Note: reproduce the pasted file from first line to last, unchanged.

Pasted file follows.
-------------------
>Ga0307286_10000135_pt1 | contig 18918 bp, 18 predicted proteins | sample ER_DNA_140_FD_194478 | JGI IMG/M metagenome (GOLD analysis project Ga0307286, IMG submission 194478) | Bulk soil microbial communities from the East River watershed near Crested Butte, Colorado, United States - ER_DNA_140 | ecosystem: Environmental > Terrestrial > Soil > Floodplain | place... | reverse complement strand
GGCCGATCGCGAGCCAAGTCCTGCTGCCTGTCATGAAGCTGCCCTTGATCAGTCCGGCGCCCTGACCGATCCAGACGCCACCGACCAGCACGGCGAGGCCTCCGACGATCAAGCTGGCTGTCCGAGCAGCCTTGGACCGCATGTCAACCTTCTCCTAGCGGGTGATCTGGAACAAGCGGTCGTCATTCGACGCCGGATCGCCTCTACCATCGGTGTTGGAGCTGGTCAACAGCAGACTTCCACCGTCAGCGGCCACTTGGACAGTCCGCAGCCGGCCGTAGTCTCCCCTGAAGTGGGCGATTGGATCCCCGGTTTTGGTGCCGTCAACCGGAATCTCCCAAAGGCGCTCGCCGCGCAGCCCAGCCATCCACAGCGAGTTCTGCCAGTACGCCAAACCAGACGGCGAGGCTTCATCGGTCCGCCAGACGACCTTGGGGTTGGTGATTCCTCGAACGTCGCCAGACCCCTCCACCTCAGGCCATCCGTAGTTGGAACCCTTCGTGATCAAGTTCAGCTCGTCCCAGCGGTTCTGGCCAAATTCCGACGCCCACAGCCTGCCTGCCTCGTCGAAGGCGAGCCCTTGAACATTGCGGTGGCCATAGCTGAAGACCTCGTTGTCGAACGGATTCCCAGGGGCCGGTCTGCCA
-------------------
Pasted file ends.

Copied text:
>Ga0307286_10000135_pt1 | contig 18918 bp, 18 predicted proteins | sample ER_DNA_140_FD_194478 | JGI IMG/M metagenome (GOLD analysis project Ga0307286, IMG submission 194478) | Bulk soil microbial communities from the East River watershed near Crested Butte, Colorado, United States - ER_DNA_140 | ecosystem: Environmental > Terrestrial > Soil > Floodplain | place... | reverse complement strand
GGCCGATCGCGAGCCAAGTCCTGCTGCCTGTCATGAAGCTGCCCTTGATCAGTCCGGCGCCCTGACCGATCCAGACGCCACCGACCAGCACGGCGAGGCCTCCGACGATCAAGCTGGCTGTCCGAGCAGCCTTGGACCGCATGTCAACCTTCTCCTAGCGGGTGATCTGGAACAAGCGGTCGTCATTCGACGCCGGATCGCCTCTACCATCGGTGTTGGAGCTGGTCAACAGCAGACTTCCACCGTCAGCGGCCACTTGGACAGTCCGCAGCCGGCCGTAGTCTCCCCTGAAGTGGGCGATTGGATCCCCGGTTTTGGTGCCGTCAACCGGAATCTCCCAAAGGCGCTCGCCGCGCAGCCCAGCCATCCACAGCGAGTTCTGCCAGTACGCCAAACCAGACGGCGAGGCTTCATCGGTCCGCCAGACGACCTTGGGGTTGGTGATTCCTCGAACGTCGCCAGACCCCTCCACCTCAGGCCATCCGTAGTTGGAACCCTTCGTGATCAAGTTCAGCTCGTCCCAGCGGTTCTGGCCAAATTCCGACGCCCACAGCCTGCCTGCCTCGTCGAAGGCGAGCCCTTGAACATTGCGGTGGCCATAGCTGAAGACCTCGTTGTCGAACGGATTCCCAGGGGCCGGTCTGCCA